Tag Archives: means of grace

Deny Yourself (But What’s Your REAL Motivation?)

Then Jesus said to his disciples, “Whoever wants to be my disciple must deny themselves and take up their cross and follow me.”   

–Matthew 16:24 (New International Version)

Growing up. I had no idea what Lent was. But by the time I became an adult I had learned that it was a time on the Christian calendar to re-examine our own hearts and make sure we were really walking out our faith… and not just talking about it. In that way, we could be prepared to really celebrate Easter.

It was a few more years before I actually took serious the idea of giving up something for Lent, as a way of “denying ourselves” like the Scripture commands us to do. In some years, I have given up chocolate, desserts, or certain activities. I can’t say that it ever made much of a difference in my life. And I don’t think I’m the only one like that either. The organist at one of my earlier churches regularly gave up watermelon for Lent… not that she could have even found a watermelon in the winter/spring days of Lent. It just didn’t make much of a difference in her life. The idea is supposed to be that we select an extra spiritual practice to add to our daily lives so that we can leave less room for sin in our lives and actually get closer to God… and at the same time, we become healthier spiritually and physically. Thus people have chosen to participate in extra activities like fasting, praying, Bible studies, and even Lenten lunches.

At one of the Lenten lunch this year, the Rev. Beth Creekpaum challenged the Christians gathered together to go beyond just giving up something as a way to improve our own spiritual or physical health. Instead, she shared a Christ-like suggestion that originally came from Pope Francis: Let’s pick up an extra spiritual practice for Lent this year that goes beyond ourselves. It’s ok to fast and pray and such, but let’s add things like taking the money we saved while we fasted for a meal and donate that money to a food pantry. Or perhaps use the time we would have spent watching mindless TV and spend that time visiting someone who’s shut-in. Maybe we could even run an errand for them while we are at it. Or shovel their sidewalk. The possibilities are endless!

Lent has just started and continues into the beginning of April. It’s not too late to select some way of denying ourselves and drawing closer to Christ. But let’s then use that time or money we’ve saved to turn around and bless someone else that Jesus loves.

Pastor Dayton

 (Originally appeared as my pastor’s letter in the March 2015 issue of The Flame, the newsletter of the Clarks Mills United Methodist Church, Clarks Mills, PA)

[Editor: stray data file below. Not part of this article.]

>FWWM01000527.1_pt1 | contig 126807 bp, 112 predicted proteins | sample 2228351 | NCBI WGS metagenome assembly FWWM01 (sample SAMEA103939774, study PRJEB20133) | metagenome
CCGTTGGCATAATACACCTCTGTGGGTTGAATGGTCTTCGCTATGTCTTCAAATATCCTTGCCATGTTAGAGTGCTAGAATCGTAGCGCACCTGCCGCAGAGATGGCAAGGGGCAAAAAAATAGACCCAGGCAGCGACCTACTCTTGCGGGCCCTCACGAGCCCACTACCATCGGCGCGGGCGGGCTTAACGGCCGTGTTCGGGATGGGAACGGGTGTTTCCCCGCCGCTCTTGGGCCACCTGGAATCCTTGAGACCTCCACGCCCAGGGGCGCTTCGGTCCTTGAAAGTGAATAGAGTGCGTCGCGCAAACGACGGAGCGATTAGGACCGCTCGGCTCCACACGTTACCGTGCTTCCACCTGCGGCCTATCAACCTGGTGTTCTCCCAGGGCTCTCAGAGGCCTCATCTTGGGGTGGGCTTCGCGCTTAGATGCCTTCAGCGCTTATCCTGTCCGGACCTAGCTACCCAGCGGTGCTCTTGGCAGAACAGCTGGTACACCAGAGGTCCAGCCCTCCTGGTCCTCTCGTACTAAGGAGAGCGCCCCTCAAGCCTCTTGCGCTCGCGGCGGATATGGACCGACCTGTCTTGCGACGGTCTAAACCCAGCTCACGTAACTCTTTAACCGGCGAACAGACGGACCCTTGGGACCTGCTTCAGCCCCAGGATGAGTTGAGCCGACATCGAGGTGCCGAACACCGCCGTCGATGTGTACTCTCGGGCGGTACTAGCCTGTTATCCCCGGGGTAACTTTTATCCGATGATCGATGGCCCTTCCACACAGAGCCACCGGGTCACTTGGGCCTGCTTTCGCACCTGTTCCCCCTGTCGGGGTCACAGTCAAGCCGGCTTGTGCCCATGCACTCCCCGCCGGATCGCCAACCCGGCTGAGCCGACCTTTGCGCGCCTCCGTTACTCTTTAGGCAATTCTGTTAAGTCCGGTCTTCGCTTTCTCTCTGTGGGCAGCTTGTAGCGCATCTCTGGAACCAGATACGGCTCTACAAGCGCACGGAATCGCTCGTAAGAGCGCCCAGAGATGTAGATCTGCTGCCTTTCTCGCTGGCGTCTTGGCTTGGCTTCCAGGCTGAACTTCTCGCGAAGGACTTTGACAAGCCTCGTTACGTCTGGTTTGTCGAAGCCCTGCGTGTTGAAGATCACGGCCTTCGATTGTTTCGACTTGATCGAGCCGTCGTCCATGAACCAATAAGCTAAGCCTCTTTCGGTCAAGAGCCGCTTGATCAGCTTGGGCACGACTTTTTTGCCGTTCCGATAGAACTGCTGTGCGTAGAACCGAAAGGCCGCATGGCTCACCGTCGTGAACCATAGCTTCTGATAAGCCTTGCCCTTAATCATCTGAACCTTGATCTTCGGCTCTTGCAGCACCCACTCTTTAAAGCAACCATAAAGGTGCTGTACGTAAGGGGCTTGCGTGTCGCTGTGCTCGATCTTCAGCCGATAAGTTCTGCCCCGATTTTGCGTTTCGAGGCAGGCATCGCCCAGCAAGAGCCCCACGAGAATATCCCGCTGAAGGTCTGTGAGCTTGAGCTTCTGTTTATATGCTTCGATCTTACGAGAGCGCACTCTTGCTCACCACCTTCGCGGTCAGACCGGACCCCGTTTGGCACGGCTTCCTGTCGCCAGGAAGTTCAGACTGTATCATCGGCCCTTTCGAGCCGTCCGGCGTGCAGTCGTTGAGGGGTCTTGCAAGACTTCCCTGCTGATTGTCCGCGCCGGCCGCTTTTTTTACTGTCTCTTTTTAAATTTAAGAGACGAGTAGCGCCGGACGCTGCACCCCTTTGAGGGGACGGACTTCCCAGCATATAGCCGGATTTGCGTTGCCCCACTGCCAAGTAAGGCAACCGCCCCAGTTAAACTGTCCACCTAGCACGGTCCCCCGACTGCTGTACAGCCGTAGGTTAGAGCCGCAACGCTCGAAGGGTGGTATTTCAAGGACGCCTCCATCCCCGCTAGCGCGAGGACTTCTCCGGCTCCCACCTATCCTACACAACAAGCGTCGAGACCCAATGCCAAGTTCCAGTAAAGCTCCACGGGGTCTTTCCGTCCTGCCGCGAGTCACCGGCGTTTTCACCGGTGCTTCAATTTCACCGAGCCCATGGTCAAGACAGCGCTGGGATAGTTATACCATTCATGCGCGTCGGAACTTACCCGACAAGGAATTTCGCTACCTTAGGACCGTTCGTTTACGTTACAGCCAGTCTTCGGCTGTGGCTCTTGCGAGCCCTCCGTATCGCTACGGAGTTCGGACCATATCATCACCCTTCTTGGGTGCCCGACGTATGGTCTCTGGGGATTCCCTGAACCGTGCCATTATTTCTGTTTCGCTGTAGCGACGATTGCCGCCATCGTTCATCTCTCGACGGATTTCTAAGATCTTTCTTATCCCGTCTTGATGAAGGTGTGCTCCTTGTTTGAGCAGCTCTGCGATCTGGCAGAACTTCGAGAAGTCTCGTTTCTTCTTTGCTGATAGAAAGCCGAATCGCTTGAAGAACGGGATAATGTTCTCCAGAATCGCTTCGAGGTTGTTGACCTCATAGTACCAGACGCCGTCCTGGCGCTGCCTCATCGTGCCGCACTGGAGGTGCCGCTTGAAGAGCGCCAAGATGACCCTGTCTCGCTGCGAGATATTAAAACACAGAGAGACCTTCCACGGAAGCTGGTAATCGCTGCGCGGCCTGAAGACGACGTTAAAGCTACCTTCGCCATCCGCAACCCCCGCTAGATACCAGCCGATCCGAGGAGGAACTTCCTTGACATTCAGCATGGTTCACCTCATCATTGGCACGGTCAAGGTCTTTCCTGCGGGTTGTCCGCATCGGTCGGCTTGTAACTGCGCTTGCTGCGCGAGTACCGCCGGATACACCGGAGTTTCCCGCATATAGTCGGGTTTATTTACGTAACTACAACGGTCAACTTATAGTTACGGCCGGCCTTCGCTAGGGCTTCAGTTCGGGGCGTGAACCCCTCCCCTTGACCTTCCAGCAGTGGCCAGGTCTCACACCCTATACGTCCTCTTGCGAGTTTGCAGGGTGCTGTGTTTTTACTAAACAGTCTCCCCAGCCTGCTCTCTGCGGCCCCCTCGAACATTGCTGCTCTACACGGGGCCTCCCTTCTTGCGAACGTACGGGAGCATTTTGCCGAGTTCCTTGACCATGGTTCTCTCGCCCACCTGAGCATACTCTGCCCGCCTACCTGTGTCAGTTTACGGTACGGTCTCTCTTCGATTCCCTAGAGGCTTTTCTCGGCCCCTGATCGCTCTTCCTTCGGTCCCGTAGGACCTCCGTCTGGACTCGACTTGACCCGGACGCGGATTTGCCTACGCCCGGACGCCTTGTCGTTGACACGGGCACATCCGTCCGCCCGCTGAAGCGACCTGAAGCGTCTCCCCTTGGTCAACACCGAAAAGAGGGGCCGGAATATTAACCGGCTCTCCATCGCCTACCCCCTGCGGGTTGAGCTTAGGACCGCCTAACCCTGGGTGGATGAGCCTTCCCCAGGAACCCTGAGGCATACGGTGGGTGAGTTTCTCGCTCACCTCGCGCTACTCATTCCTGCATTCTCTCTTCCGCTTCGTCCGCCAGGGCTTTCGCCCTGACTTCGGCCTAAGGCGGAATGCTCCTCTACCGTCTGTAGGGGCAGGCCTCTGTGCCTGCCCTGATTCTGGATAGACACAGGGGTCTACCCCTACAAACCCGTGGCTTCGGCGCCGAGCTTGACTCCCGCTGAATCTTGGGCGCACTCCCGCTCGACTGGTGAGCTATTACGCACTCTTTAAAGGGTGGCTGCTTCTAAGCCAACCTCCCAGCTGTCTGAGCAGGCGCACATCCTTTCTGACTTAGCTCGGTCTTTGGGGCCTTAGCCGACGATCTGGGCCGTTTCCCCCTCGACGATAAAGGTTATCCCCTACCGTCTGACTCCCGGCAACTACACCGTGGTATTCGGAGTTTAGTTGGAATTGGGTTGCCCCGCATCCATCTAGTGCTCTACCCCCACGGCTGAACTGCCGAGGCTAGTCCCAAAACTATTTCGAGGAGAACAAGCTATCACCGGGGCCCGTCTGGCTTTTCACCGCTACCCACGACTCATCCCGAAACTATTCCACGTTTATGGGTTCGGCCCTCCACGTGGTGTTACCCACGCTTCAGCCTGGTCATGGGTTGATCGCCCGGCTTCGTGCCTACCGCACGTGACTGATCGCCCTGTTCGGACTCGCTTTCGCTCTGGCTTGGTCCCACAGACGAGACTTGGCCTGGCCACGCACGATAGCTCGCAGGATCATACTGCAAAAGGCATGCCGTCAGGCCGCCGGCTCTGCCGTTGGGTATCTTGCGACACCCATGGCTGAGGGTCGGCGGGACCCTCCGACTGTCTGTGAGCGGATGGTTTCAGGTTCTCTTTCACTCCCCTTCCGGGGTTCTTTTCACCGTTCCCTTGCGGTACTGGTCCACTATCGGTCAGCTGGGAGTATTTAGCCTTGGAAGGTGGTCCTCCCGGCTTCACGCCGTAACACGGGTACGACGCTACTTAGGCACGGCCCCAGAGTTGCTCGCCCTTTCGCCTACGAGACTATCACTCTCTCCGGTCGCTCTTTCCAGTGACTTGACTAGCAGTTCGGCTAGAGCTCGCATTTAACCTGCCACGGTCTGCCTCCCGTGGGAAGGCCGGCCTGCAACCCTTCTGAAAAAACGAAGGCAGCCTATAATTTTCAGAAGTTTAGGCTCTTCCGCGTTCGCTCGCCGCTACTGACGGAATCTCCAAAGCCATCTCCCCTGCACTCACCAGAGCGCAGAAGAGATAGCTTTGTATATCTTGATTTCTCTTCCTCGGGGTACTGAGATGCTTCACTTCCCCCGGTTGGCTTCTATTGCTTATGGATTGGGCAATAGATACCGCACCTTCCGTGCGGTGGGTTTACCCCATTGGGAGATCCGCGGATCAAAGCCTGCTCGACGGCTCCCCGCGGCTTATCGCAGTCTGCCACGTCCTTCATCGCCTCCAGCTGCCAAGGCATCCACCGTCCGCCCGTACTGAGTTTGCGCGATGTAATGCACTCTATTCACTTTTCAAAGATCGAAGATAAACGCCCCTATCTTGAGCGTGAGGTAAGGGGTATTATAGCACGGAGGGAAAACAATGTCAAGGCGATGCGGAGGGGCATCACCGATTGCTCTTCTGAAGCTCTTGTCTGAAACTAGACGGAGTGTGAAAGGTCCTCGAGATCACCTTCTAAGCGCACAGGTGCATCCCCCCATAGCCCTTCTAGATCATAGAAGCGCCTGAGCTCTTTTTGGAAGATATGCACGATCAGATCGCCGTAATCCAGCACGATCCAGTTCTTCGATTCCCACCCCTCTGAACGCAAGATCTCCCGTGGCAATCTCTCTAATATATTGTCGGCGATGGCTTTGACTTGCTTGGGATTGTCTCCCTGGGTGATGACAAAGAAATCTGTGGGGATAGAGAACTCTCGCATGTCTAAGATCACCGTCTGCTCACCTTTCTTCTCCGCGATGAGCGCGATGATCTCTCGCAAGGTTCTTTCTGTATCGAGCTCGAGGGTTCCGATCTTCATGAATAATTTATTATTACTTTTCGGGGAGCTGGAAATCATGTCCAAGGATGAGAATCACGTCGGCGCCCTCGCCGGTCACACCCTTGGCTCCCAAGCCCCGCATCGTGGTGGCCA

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“This is the air I breathe… Your Holy Presence living in me ” Michael W. Smith sings a worship song that starts with those words.

This morning I picked up Abingdon Press’s Wesley Study Bible: NRSV (2009) and it literally fell open to an article on John Wesley’s understanding of “Spiritual Respiration.” I immediately thought of Smith’s song and began hearing it in my mind as I read these words:

Our need for God can be compared to our need for air. We must breathe air in order to live physically, and we must breathe God in order to live spiritually. John Wesley uses this image of ‘spiritual respiration’ to help us think about the closeness we ought to have with God — constant and intimate connection. When God fills our lives the way that air fills our lungs, we are refreshed, alert, and energized for God’s work. The image also helps us to see what happens when we do not pay attention to that relationship. If we stop breathing God, we will lose the connection that is essential to our spiritual lives. Our relationship with God is not automatic the way our physical breathing is, so we have to concentrate on it through prayer, Bible study, worship, and other practices that help us cultivate our spiritual lives.

(from the Wesley Study Bible p. 753. It also refers to two of John Wesley’s sermons with this article: Sermon 45 “The New Birth” and Sermon 19 “The Great Privilege of Those Born of God.”)

No wonder Smith’s little song repeats, in and out like breathing, “I’m desperate for You” and “I’m lost without You.”

Oh God, I need you even MORE than I need to physically breathe air… and I get busy, even as a pastor, and sometimes get to doing things in ministry by habit or by necessity without seeking You first! Forgive me… and help me remember to BREATHE!

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